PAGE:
Colon Polyps (cont.)
In this Article
- Colon polyp facts
- What are colon polyps?
- How common are colon polyps?
- Why are colon polyps important?
- Are all colon polyps the same?
- What are the symptoms and signs of colon polyps?
- How are colon polyps diagnosed?
- How are colon polyps treated?
- How is screening for colon polyps done?
- How should patients with colon polyps be followed?
- Are all colon cancers associated with polyps?
- Can colon polyps be prevented?
- How is genetic testing used in patients with colon polyps?
- Find a local Gastroenterologist in your town
Are all colon cancers associated with polyps?
No, although most colon cancers arise from polyps, some do not. Some arise within the wall of the colon. These cancers may be flat or even depressed (excavated). They are more difficult to identify and treat, and they are more likely to spread into the wall of the colon and nearby lymph nodes than cancers originating in polyps. This is particularly true of serrated adenomatous polyps which usually are flat rather than polypoid in appearance.
There also is a familial, genetic syndrome called hereditary nonpolyposis colorectal cancer (HNPCC, Lynch syndrome) in which colon cancers occur with very high incidence (80% or more of patients). There are few or no polyps to identify in these patients. Moreover, the cancers occur at a younger age, often prior to the time screening for colon cancer is recommended to begin, and the syndrome is not recognized until a family member develops cancer usually at a young age. HNPCC is suspected because other family members also have colon cancer and certain criteria are met (Amsterdam or Bethesda criteria), or the cancer shows a particular pattern under the microscope with special stains. If HNPCC is suspected, genetic testing on the cancer can be done to identify the hereditary mutation, and other family members can be tested for the same mutation. If present, the family members can begin screening colonoscopies. HNPCC may be associated with cancers in tissues outside the colon as well. Fortunately, HNPCC is responsible for only a few percent of all colon cancers.
Can colon polyps be prevented?
Because of concern regarding the transition of polyps to cancer, attempts have been made to determine if treatments with theoretical potential actually prevent polyps. The problem with most studies is that they are retrospective, observational studies which are not sufficient as proof. The long period of time (many years) that it takes for polyps to form makes long term studies mandatory, but such studies have been difficult to do except in the case of familial, genetic polyposis syndromes, and, because of the differences in their causes, it is not clear if what applies to them applies to the more common sporadic adenomas.
Several associations have been explored for antioxidants including selenium, beta carotene, and vitamins A, C, and E. Most of the studies that have been done do not support a role for these agents in preventing polyps or in preventing colon cancer. A limited amount of support is available for the use of selenium to prevent polyps, but selenium is not recommended for use outside of experimental trials.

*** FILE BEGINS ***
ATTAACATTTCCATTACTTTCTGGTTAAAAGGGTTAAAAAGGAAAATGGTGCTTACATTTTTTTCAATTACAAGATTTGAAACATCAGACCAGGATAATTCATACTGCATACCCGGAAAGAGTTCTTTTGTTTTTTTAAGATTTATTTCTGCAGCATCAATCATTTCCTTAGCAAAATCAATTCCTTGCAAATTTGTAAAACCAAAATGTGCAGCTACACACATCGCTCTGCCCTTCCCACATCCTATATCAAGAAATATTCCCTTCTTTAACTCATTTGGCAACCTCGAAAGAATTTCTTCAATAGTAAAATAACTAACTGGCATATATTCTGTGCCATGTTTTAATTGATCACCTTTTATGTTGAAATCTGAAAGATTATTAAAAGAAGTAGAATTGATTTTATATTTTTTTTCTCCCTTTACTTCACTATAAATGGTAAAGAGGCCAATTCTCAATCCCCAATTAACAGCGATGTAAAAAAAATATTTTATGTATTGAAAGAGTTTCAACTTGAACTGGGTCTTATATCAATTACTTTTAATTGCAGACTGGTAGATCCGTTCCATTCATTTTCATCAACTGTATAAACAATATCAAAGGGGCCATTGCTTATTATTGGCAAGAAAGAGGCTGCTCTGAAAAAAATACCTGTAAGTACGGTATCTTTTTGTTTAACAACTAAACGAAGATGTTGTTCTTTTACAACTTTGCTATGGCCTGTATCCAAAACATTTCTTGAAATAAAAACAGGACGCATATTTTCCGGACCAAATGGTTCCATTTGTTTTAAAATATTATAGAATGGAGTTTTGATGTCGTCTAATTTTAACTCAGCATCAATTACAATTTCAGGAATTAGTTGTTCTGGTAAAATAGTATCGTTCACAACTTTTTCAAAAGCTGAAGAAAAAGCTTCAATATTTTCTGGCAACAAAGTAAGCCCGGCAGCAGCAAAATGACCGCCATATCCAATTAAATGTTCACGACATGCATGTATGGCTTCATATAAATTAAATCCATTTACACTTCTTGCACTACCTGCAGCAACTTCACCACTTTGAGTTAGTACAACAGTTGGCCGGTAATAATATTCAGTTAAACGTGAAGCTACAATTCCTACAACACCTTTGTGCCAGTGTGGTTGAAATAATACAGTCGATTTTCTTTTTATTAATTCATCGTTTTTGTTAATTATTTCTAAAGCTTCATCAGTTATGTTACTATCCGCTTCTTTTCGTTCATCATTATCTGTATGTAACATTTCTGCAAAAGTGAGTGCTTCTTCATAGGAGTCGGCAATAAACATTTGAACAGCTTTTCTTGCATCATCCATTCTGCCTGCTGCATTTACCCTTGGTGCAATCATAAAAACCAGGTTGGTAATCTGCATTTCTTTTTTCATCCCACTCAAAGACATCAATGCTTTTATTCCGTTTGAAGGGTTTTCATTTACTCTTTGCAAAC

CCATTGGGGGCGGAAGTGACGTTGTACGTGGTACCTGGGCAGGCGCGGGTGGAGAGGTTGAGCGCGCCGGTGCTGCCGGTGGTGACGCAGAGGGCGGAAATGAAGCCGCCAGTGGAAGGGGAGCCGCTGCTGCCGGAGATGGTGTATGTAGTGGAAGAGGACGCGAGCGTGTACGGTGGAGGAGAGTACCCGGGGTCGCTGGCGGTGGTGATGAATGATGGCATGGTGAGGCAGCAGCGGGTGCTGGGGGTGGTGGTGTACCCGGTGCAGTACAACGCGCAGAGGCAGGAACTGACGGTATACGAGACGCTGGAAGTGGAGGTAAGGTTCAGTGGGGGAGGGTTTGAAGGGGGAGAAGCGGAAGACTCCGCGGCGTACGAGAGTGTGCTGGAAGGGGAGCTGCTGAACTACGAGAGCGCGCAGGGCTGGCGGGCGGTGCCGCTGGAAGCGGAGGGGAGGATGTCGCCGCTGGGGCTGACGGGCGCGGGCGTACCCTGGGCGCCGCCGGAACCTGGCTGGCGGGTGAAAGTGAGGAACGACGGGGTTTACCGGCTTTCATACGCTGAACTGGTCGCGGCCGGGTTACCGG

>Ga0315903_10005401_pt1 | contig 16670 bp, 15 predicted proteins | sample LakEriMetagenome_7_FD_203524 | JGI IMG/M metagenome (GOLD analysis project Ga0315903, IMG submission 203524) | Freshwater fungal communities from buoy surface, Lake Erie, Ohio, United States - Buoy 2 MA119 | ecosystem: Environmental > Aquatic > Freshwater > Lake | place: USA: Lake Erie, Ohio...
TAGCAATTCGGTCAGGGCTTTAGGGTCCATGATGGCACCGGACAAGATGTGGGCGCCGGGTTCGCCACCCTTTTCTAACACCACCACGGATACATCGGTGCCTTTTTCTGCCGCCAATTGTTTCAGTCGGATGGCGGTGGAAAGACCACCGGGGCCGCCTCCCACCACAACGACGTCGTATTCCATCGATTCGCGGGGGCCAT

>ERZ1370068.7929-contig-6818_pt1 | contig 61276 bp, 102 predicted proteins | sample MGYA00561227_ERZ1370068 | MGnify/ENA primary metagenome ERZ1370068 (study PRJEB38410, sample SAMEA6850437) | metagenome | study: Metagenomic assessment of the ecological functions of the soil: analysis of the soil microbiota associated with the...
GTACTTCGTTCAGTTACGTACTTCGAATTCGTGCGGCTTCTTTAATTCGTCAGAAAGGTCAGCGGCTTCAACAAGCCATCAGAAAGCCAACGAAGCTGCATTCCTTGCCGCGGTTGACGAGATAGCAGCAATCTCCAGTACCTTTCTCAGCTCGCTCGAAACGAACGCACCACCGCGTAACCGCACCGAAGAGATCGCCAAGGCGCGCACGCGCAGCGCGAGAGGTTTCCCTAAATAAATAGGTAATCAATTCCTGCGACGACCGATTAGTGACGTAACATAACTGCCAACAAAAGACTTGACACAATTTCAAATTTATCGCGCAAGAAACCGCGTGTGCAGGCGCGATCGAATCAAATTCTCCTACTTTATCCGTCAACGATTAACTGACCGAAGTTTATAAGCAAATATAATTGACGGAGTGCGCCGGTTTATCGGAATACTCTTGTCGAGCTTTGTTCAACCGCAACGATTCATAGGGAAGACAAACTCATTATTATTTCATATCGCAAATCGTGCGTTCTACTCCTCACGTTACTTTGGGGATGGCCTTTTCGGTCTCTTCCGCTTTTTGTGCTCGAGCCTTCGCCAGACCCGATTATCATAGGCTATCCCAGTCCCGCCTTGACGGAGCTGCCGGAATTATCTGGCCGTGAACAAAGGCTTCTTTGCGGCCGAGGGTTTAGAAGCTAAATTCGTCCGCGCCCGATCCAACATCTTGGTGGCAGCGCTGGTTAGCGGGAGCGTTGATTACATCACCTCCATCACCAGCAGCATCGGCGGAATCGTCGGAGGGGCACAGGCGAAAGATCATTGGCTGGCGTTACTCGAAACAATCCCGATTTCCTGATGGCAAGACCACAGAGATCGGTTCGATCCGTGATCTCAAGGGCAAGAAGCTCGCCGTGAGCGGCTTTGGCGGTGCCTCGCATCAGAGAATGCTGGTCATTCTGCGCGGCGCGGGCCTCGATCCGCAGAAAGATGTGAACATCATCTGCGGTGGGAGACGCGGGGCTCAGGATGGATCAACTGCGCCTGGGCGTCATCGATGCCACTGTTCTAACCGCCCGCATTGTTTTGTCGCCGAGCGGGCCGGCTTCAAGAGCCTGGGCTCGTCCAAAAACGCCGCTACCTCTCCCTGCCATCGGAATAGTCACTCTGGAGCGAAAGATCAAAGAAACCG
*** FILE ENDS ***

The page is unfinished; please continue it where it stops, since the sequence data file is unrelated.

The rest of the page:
Supplemental dietary calcium has been demonstrated in one study to prevent the formation of polyps. The benefit was seen with supplementation of 1200 mg of calcium. There is some concern about using calcium since higher dietary and supplemental levels are associated with an increase in vascular disease. The intake of calcium that was studied was higher than the recommended intake of calcium, 800 mg.
The best support for a treatment to prevent polyps is with nonsteroidal anti-inflammatory drugs (NSAIDs), a class of drugs that includes aspirin, ibuprofen (Motrin, Advil), celecoxib (Celebrex), and many others. Aspirin has been shown in several studies to reduce the formation of polyps by 30% to 50%. The effect is likely to occur with higher doses of aspirin (more than the 81-325 mg that is recommended for cardiovascular disease prevention), and there is concern about aspirin's side effect of gastrointestinal bleeding at these doses.
Celecoxib (Celebrex), a "COX-2 selective NSAID" has been shown to reduce colon polyps 30% to 50% as well, but there is a lingering concern about the possible cardiovascular side effects that may be seen with most NSAIDs (though the data supporting this side effect is conflicting). It may be used in patients genetic polyposis syndromes who choose not to have their colons removed. Celecoxib might be considered in patients with a low risk for cardiovascular disease who develop adenomatous polyps frequently.
Sulindac (Clinoril), a "non-selective NSAID" has been shown to prevent polyps in patients with sporadic adenoma as well as the genetic syndromes. As with celecoxib, there is concern about cardiovascular side effects.
Given the information that is available, it is not recommended that patients at average risk for the formation of additional polyps be treated for prevention because of concern that the risks of treatment, primarily intestinal bleeding and cardiovascular disease, may outweigh the benefit of polyp prevention. It may be reasonable to treat patients who are at higher than average risk for polyps in whom the benefit may outweigh the risks. Such patients might include those with frequent polyp formation, particularly those who have demonstrated cancerous changes in the polyps, or patients who already have had colon cancer. Studies in these types of patients are eagerly awaited.
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